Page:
Arjun Arunasalam (Purdue University), Andrew Chu (University of Chicago), Muslum Ozgur Ozmen (Purdue University), Habiba Farrukh (University of California, Irvine), Z. Berkay Celik (Purdue University)

The impact of e-commerce on today’s society is a global phenomenon. Given the increased demand for online purchases of items, e-commerce platforms often defer item sales to third-party sellers. A number of these sellers are dropshippers, sellers acting as middlemen who fulfill their customers’ orders through third-party suppliers. While this allows customers to access more products on e-commerce sites, we uncover that abusive dropshippers, who exploit the standard permitted dropshipping model, exist, deceiving customers, and damaging other e-commerce sellers. In this paper, we present the first comprehensive study on the characterization of abusive dropshippers and uncover harmful strategies they use to list items and evade account suspension on e-commerce marketplaces. We crawled the web to discover online forums, instructional material, and software used by the abusive dropshipping community. We inductively code forum threads and instructional material and read software documentation, installing when possible, to create an end-to-end lifecycle of this abuse. We also identify exploitative strategies abusive dropshippers use to ensure persistence on platforms. We then interviewed six individuals experienced in e-commerce (legal consultants and sellers) and developed an understanding of how abusive dropshipping harms customers and sellers. Through this, we present five characteristics that warrant future investigation into automated detection of abusive dropshippers on e-commerce platforms. Our efforts present a comprehensive view of how abusive dropshippers operate and how sellers and consumers interact with them, providing a framework to motivate future investigations into countering these harmful operations.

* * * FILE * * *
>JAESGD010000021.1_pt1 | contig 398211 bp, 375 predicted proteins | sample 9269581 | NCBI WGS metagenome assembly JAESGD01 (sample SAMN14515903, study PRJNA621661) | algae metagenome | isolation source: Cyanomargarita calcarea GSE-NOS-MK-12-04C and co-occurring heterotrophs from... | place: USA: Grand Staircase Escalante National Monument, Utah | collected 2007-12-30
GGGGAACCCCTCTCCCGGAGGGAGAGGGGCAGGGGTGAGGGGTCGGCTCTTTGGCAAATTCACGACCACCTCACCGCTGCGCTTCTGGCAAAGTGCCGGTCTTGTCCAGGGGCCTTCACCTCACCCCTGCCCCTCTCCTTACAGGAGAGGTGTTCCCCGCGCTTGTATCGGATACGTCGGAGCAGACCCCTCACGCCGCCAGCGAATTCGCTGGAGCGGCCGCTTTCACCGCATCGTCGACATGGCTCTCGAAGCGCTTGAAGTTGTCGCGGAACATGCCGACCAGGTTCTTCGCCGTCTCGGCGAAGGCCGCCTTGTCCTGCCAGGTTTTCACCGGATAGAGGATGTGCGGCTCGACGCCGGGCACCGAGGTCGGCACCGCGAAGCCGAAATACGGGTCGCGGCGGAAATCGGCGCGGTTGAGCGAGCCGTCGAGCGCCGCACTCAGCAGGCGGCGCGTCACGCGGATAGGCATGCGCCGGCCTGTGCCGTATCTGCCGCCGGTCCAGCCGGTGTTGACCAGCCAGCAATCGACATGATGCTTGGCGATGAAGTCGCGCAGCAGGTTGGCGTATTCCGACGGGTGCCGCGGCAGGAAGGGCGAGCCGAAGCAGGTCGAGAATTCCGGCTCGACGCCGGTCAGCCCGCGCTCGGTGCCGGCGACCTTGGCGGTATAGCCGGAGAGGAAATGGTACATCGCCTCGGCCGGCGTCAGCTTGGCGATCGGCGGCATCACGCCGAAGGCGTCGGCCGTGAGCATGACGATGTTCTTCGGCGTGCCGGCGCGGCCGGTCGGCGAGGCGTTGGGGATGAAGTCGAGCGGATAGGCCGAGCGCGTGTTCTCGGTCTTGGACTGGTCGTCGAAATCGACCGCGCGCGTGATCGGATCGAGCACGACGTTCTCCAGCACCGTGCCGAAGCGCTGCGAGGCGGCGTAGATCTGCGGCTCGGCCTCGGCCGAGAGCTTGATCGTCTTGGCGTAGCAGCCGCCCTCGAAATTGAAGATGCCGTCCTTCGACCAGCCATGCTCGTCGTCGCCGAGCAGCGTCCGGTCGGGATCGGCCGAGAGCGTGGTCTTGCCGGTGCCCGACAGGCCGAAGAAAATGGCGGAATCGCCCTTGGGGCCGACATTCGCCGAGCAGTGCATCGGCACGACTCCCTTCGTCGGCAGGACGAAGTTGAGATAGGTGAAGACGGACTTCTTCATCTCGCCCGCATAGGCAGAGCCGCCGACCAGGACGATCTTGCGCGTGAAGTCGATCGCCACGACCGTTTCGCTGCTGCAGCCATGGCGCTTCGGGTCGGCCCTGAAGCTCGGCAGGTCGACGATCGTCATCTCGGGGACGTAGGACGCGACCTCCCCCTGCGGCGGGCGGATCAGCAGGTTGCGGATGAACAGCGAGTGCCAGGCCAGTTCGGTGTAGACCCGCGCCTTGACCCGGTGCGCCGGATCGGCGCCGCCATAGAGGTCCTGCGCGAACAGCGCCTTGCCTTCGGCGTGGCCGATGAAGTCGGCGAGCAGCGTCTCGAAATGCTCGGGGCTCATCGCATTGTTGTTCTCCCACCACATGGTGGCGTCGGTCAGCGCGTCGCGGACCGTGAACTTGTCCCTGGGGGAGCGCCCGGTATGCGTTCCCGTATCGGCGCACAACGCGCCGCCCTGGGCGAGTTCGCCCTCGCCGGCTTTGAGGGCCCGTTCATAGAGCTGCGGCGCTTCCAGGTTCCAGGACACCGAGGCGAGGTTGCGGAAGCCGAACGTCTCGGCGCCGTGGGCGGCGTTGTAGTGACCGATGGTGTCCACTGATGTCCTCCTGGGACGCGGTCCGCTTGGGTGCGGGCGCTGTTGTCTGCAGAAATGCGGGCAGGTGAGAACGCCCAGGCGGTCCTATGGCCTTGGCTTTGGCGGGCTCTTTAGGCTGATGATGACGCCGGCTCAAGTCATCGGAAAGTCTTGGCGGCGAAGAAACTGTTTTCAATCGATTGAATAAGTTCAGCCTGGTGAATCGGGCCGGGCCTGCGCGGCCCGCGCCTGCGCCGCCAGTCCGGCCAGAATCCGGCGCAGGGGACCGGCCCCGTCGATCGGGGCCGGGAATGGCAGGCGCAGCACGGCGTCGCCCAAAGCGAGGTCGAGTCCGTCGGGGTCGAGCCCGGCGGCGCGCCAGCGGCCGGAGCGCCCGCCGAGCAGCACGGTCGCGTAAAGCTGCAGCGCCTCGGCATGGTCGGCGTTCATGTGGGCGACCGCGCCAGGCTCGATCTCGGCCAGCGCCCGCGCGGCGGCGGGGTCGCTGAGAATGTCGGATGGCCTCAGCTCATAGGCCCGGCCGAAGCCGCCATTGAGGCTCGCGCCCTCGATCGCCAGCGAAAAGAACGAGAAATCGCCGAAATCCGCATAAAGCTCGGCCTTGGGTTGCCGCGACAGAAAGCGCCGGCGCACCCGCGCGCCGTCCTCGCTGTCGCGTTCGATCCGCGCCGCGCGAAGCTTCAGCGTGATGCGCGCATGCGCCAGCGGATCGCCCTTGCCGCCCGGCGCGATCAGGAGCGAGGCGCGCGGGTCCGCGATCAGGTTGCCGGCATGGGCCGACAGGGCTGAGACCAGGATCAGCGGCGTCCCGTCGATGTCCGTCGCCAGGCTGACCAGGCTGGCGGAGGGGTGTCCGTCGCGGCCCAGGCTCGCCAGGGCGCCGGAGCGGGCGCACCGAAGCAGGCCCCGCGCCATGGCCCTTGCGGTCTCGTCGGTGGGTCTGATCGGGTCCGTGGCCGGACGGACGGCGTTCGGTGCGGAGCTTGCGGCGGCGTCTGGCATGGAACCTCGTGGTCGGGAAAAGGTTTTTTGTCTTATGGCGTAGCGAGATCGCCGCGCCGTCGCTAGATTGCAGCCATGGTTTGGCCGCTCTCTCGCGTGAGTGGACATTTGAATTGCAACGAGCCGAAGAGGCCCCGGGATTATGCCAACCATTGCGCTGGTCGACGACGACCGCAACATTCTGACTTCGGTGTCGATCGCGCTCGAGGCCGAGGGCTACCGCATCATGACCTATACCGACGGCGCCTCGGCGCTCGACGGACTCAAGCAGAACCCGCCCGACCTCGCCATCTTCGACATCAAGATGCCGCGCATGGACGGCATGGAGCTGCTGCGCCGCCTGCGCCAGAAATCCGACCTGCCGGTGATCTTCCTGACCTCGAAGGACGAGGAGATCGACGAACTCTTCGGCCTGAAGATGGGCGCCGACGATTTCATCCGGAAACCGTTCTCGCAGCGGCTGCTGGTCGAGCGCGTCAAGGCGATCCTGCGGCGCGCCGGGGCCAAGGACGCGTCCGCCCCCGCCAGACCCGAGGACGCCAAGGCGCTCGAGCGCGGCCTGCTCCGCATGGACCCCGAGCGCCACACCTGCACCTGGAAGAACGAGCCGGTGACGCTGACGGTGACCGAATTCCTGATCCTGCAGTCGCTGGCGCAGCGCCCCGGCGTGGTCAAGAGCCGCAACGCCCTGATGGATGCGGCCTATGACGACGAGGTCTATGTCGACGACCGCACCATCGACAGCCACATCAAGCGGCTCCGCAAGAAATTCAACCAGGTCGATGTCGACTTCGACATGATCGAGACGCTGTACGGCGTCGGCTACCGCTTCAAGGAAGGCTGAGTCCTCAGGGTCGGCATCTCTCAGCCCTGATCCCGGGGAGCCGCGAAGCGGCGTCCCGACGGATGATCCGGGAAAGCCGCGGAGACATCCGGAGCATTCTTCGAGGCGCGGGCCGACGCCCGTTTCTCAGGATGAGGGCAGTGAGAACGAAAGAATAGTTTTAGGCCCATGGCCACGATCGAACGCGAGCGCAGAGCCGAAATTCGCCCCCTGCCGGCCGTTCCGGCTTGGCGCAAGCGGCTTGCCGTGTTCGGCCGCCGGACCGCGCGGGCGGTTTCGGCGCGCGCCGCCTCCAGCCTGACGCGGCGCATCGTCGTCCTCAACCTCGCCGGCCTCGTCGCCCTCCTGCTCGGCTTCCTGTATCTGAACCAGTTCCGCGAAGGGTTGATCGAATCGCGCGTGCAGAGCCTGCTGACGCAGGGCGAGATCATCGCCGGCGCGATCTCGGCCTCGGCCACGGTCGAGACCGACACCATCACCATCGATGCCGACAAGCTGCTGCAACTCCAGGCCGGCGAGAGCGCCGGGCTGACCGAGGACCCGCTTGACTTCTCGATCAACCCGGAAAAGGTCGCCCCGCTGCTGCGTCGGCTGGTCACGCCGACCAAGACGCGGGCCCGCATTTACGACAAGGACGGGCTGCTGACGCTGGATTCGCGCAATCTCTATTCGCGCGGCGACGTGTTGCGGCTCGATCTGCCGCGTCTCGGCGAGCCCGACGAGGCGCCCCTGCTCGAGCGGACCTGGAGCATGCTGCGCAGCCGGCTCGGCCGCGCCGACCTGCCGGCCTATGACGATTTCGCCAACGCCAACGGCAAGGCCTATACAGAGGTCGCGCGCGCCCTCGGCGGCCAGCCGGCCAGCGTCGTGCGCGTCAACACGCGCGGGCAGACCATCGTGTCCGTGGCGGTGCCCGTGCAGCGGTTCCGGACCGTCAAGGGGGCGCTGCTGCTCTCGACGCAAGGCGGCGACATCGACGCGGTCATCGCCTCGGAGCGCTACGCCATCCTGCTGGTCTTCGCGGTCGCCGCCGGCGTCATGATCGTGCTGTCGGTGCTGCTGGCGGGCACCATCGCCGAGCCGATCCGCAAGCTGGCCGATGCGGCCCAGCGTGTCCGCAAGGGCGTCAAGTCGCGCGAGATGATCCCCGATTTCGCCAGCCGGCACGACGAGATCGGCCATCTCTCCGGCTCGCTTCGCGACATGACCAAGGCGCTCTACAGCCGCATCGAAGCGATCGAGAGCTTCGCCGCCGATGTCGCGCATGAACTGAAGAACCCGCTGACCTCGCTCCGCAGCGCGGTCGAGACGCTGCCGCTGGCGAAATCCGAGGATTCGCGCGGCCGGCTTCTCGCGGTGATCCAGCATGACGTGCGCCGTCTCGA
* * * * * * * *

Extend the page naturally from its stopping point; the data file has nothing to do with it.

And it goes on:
View More Papers

A Two-Layer Blockchain Sharding Protocol Leveraging Safety and Liveness...

Yibin Xu (University of Copenhagen), Jingyi Zheng (University of Copenhagen), Boris Düdder (University of Copenhagen), Tijs Slaats (University of Copenhagen), Yongluan Zhou (University of Copenhagen)

Read More

On the Vulnerability of Traffic Light Recognition Systems to...

Sri Hrushikesh Varma Bhupathiraju (University of Florida), Takami Sato (University of California, Irvine), Michael Clifford (Toyota Info Labs), Takeshi Sugawara (The University of Electro-Communications), Qi Alfred Chen (University of California, Irvine), Sara Rampazzi (University of Florida)

Read More

Modeling and Detecting Internet Censorship Events

Elisa Tsai (University of Michigan), Ram Sundara Raman (University of Michigan), Atul Prakash (University of Michigan), Roya Ensafi (University of Michigan)

Read More

SLMIA-SR: Speaker-Level Membership Inference Attacks against Speaker Recognition Systems

Guangke Chen (ShanghaiTech University), Yedi Zhang (National University of Singapore), Fu Song (Institute of Software, Chinese Academy of Sciences; University of Chinese Academy of Sciences)

Read More